Meal Planning with Gestational Diabetes

Meal Planning with Gestational Diabetes

meal planning with gestational diabetesGestational diabetes is a condition in which women without previously diagnosed diabetes exhibit high blood glucose levels during pregnancy. It is an often complicated and intimidating condition to deal with, and requires following a strict diet plan to ensure the safety of both mother and child.

Uncontrolled gestational diabetes can put a mother at risk for a myriad of complications including pre clampsia, jaundice, low blood sugar, and delivery complications. Some babies born to mothers with unchecked gestational diabetes can grow larger than a normal baby and cause complications for both mother and baby during delivery.

A controlled diet is often the first step to controlling gestational diabetes. Every pregnant woman should follow certain guidelines when eating for two, but for women with gestational diabetes it is especially important to follow a healthy dietary plan. Most doctors will recommend eating three moderately sized meals per day with two or three snacks dispersed throughout the day. Meals should include whole grains, fresh fruits, lean proteins, and lots of vegetables.

Carbohydrates will need to be heavily monitored and limited. Carbohydrates are not just limited to baked goods, though. A lot of foods are high in carbohydrates such as breads, cereals, pasta, potatoes, fruit, and milk. For pregnant women with gestational diabetes, it is a good idea to plan out your meals ahead of time. This will help you keep on track with what you are eating, and also ensure that you do not skip meals or snacks. Skipping a meal or snack can be detrimental to keeping your blood glucose levels in check.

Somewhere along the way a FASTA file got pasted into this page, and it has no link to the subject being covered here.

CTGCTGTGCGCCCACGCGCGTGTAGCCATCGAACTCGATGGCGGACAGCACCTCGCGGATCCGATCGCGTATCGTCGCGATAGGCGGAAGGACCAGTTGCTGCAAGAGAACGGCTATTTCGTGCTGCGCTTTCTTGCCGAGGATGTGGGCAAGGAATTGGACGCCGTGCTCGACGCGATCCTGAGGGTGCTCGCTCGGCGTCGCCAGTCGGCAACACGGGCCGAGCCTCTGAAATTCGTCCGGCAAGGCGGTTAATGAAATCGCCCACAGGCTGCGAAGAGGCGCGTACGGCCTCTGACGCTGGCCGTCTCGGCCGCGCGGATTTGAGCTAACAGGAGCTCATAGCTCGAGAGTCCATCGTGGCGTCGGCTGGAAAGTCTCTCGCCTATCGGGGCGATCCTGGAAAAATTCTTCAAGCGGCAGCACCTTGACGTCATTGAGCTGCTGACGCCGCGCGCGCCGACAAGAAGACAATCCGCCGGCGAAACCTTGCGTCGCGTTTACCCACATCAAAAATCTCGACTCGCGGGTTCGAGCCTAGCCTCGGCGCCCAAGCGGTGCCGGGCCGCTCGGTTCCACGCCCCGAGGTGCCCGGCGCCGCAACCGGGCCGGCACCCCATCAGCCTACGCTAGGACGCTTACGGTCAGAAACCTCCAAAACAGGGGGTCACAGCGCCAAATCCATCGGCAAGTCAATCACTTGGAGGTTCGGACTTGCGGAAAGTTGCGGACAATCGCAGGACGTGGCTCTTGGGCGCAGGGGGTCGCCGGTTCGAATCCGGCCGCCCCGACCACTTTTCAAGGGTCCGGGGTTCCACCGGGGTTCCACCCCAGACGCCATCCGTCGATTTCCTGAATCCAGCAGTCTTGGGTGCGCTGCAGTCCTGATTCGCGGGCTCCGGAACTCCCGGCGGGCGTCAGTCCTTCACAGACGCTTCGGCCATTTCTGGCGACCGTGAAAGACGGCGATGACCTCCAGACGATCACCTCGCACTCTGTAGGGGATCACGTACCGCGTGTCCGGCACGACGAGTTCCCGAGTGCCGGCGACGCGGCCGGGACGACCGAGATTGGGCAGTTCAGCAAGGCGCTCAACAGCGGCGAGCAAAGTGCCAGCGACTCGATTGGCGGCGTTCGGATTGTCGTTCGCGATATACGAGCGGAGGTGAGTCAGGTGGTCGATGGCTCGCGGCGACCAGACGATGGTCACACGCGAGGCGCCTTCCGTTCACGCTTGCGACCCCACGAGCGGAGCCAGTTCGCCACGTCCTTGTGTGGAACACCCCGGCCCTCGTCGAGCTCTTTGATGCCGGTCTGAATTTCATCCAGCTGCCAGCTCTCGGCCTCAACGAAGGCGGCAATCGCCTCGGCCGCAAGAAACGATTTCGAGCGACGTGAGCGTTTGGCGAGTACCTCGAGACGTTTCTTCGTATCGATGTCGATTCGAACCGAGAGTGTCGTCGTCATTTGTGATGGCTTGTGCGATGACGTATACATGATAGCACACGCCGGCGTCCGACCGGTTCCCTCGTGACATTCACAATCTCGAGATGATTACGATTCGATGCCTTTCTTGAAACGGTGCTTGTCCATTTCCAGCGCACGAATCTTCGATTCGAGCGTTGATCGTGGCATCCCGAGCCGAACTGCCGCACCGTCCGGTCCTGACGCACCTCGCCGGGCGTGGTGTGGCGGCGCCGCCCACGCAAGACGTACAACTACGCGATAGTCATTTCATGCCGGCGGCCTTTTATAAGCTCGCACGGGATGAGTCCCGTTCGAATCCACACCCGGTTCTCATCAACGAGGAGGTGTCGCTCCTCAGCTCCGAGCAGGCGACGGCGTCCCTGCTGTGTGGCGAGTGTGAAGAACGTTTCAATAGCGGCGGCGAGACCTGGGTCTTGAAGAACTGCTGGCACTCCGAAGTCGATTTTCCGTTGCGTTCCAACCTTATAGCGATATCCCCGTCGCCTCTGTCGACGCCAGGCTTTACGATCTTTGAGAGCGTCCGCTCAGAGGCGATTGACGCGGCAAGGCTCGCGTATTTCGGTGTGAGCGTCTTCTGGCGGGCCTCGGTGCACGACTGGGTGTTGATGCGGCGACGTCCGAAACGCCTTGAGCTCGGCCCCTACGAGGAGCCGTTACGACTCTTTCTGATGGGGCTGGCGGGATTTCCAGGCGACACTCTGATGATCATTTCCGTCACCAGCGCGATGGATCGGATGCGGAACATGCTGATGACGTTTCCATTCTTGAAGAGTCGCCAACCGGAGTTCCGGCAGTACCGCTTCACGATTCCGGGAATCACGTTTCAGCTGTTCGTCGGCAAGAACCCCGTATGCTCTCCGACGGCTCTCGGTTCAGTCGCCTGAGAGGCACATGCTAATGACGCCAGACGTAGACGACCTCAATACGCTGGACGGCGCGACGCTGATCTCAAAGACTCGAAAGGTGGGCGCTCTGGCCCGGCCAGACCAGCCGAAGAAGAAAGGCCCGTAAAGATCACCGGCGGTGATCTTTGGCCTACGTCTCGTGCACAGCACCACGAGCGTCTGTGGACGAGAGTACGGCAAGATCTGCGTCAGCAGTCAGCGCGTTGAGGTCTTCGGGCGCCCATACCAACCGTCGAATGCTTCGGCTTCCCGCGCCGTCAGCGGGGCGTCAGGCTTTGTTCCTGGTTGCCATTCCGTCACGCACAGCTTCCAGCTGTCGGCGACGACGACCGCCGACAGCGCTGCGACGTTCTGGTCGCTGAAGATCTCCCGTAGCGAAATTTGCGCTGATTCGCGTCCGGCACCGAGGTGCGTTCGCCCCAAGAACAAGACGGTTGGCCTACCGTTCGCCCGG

Here are some ideas to help you plan your meals:

Breakfast:
Whole grains such as steel cut oatmeal, bran cereal, or two slices of whole wheat toast. A protein such as a hard boiled or scrambled egg, or a tablespoon of peanut butter.  A small handful of fresh berries or half a grapefruit.

Example: One cup of hot bran cereal topped with a small handful of fresh berries and vanilla almond milk.

Mid-Morning Snack:
Snacks should be mostly protein based. Try to stay away from chips or cookies.

Example: A handful of raw almonds or six saltine crackers with a tablespoon of peanut butter.

Lunch:
One ounce of protein and lots of fresh veggies make a delicious, satisfying, and gestational diabetic friendly lunch.

Example: Tossed salad with one ounce of grilled chicken and two tablespoons of low fat dressing.

Afternoon Snack:
Fresh cut veggies make a great healthy and filling snack.
Example: One cup of baby carrots with two tablespoons of hummus. (Try using a low sodium brand or making your own)

Dinner:
Three ounces of a lean protein of your choice, ½ to one cup of starch, and as many vegetables as you can eat. You can include a small amount of fat, such as one tablespoon of margarine or two tablespoons of a low fat salad dressing.

Example: Three ounce turkey breast with bread crumbs served with half a cup of cooked quinoa with mushrooms and mixed vegetables sautéed in one tablespoon of olive oil. Try a baked apple with oats and cinnamon for dessert.

Before Bed Snack:
It is highly recommended for expectant mothers to eat a before bed snack. It will help keep your blood glucose levels maintained while you are sleeping, and can sometimes help prevent morning sickness.

Example: One slice of whole wheat bread topped with a sliced hard-boiled egg.

Eating for two with gestational diabetes can be filling and enjoyable. By following recommended meal plans, you can ensure a healthy mom and baby.